This view may be too bleak and should be contrasted with the Hrabovszky and Miyan optimism that the population growth-food production gap can be largely closed if the political will and organizational ability can be harnessed. Nevertheless, even if the future lies not only in between the two, but significantly to the optimistic right of centre, there would seem to be good reason to contend that Nepal, and the entire region, is moving into a situation of supercrisis. This contention is based upon a political angle that sees the peasantry - that is, the subsistence farming sector that accounts for almost 90 percent of the entire population - as victims of exploitation by central elites which are themselves victim of the periphery versus the centre forces vis-à-vis India and the world market economy in general. This is supported by Pitt's assessment of the extremely stratified nature of Nepalese society whereby 46.5 percent of total income is controlled by the top 10 percent of households (see p. 151). The immediate question is: can the agricultural development strategy illuminated by Hrabovszky and Miyan (see pp. 194-204) function with sufficient speed and efficiency to avert a break-down in subsistence agriculture, or at least provide a longer breathing space to allow additional measures to be identified and applied? Certainly, we have some points of optimism to look up to, and the outstanding early successes of the Aga Khan Rural Support Programme in Pakistan's Northern Territory (Malik, personal communication, 1986) would indicate that sensitively assisted village level and more traditional self-help measures can make a significant difference. This view is also supported by the remarkable successes of the Chipko Movement (S. Bahuguna, personal communication, 1986; Shiva and Bandyopadhyay, 1986b). Also, in terms of development of understanding of the linkages between subsistence agriculture, animal husbandry, and forestry (Jackson, 1983, unpublished; this chapter, pp. 176-91), it would appear that a promising start can be made to reduce the degradation of uncultivated land and eliminate the pressure on common property resources. To this must be added Thompson's (personal communication, February 1987) insistence on searching out the 'bright spots' end learning how to utilize and expand them for the wider good - the Sherpa and Thakhali women entrepreneurs, the trade in Tibetan rugs from Kathmandu, Darjeeling, Dharmsala, and other centres, that have high enough value added to overfly India profitably and find effective markets in industrialized countries. Thompson concedes that the neo-Marxists do have a point but believes that history may show them as latter-day Cobbetts (Cobbett rode the English countryside and chronicled the appalling declines and miseries but completely missed the non-land-based industrial revolution where the future of Britain actually lay).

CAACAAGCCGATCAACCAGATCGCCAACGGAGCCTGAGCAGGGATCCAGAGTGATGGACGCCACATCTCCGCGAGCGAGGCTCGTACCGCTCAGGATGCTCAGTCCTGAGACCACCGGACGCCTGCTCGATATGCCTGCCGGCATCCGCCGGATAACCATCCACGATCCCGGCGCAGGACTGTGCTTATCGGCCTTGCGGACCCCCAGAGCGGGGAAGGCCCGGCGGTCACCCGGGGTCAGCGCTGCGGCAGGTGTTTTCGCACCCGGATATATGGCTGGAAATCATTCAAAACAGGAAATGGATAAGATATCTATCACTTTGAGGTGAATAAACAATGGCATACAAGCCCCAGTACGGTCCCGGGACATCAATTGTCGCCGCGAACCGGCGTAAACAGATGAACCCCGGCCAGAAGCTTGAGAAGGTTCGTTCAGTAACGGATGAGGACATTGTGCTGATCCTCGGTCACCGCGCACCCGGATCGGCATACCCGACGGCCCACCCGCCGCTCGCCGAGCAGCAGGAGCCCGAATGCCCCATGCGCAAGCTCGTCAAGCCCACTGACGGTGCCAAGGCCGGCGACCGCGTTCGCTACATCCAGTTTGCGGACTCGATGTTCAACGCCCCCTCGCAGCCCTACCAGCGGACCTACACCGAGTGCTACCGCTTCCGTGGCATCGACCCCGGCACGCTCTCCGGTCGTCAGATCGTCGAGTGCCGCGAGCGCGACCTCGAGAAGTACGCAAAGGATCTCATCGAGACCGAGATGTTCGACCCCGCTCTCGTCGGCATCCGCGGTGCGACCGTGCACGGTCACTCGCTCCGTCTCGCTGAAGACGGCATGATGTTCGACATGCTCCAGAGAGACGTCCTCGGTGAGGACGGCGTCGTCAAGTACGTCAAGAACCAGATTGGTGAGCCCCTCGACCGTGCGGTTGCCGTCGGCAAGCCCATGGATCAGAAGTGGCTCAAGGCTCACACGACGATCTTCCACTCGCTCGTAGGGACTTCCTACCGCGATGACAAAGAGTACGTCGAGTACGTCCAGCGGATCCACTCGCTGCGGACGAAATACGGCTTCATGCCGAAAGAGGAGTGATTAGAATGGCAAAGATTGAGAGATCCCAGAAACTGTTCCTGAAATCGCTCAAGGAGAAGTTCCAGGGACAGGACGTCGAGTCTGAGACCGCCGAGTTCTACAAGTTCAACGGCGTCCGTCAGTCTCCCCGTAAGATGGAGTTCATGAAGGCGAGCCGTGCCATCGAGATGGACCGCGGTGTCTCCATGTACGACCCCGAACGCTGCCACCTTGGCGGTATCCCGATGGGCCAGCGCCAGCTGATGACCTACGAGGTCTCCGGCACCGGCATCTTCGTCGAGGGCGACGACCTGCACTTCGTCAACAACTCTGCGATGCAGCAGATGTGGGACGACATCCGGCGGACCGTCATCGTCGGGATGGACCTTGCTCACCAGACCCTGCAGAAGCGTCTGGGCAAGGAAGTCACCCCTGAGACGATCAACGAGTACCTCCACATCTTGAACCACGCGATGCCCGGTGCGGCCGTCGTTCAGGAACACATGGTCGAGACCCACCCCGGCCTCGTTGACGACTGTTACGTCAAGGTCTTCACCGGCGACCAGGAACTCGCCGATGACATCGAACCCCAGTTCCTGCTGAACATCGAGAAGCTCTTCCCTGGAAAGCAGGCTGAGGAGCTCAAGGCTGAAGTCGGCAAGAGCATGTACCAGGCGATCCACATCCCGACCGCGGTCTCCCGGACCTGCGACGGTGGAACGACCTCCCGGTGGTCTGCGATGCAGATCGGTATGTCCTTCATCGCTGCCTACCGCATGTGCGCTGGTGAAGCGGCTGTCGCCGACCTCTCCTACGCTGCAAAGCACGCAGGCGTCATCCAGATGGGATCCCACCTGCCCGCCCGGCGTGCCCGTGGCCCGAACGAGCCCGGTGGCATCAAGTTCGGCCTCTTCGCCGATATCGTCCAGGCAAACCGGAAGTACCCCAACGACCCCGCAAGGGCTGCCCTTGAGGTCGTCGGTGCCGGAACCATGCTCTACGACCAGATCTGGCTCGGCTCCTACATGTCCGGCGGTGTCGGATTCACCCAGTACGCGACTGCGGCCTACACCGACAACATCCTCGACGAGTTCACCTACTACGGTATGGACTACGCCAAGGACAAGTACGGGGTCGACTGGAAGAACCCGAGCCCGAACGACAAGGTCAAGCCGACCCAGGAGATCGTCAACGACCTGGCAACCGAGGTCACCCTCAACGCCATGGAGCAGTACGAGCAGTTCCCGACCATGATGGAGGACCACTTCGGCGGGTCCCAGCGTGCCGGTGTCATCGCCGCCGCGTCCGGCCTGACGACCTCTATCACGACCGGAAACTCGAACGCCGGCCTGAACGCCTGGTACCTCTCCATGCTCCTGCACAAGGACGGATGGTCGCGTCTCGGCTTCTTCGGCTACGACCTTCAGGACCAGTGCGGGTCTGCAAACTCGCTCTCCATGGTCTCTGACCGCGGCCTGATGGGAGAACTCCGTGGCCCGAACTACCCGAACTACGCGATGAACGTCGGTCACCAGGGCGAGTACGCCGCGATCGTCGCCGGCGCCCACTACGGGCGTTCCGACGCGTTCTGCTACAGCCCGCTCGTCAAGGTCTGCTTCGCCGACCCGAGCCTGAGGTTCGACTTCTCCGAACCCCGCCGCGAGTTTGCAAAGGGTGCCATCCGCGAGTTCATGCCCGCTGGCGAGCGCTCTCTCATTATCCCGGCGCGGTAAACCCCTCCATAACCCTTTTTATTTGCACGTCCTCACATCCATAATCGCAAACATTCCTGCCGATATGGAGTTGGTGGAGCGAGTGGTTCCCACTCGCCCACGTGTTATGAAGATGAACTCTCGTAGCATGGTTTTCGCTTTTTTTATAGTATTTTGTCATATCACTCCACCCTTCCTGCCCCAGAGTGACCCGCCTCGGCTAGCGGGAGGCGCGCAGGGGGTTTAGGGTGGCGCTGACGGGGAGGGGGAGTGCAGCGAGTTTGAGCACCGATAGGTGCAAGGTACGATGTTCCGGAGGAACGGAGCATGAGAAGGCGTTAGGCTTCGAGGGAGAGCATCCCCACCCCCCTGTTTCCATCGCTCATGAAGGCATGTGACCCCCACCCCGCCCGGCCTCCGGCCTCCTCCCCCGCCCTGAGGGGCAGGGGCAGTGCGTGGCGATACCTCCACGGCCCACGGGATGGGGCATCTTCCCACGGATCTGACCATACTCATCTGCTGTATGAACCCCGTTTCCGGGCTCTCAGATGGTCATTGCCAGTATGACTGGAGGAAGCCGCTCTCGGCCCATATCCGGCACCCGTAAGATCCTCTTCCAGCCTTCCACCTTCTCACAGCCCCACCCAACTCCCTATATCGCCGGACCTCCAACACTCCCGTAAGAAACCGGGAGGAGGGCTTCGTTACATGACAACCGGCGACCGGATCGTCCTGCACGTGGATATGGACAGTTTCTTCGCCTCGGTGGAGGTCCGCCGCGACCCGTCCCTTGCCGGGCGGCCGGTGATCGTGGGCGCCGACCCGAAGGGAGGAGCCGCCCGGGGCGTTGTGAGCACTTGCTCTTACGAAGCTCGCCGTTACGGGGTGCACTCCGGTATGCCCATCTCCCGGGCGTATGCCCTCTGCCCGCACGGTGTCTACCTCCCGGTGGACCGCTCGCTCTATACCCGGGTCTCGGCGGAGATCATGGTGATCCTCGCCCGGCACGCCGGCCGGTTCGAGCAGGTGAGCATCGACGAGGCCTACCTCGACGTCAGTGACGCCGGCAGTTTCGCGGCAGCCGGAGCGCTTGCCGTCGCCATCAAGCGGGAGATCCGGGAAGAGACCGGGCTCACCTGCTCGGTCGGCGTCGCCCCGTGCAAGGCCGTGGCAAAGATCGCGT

These optimistic comments, nevertheless, must be set against the depressing record of major development 'break-throughs,' such as the Green Revolution, only within recent years hailed world wide as a panacea for India's chronic food shortage (and for that of other developing countries). Undoubtedly the Green Revolution transformed India from a food-importing to a food-exporting country, but only at the high cost of a drastic increase in landlessness, a system whereby the relatively well-to-do farmer prospered and the marginal peasant suffered (Redclift, 1984).

The analysis of social forestry misdirection in southern India, by Shiva, Sharatchandra, and Bandyopadhyay (1981), adds weight to this record in its provision of a detailed case study of how easily 'outside' intervention can serve to widen the gap between the poor and the not-so-poor. The danger of this situation, of course, is that access to common property resources is restricted in various ways, thus placing further pressure on remaining commonland forests and pastures. The rapid spread of chir pine forests throughout the Garhwal and Kumaun Himalaya bears witness to this and is part of the justification to Bahuguna's protest that the World Bank poses the greatest single threat to the environment of the Himalaya (see p. 73).

These points will be taken up from a somewhat different perspective in Chapter 9. It should be apparent, however, that, to the problems of uncertainty and complexity, must be added those related to institutional failure or lack of development. At this juncture we only wish to conclude that, while the Himalayan region presents a serious physical challenge both to 'development' agencies and to subsistence agriculturalists whose numbers seem to be rapidly increasing, the main issues are social, economic, and political. To this we must add the need to identify causes and effects better, to reduce the level of uncertainty where possible, and to translate findings into political will and action.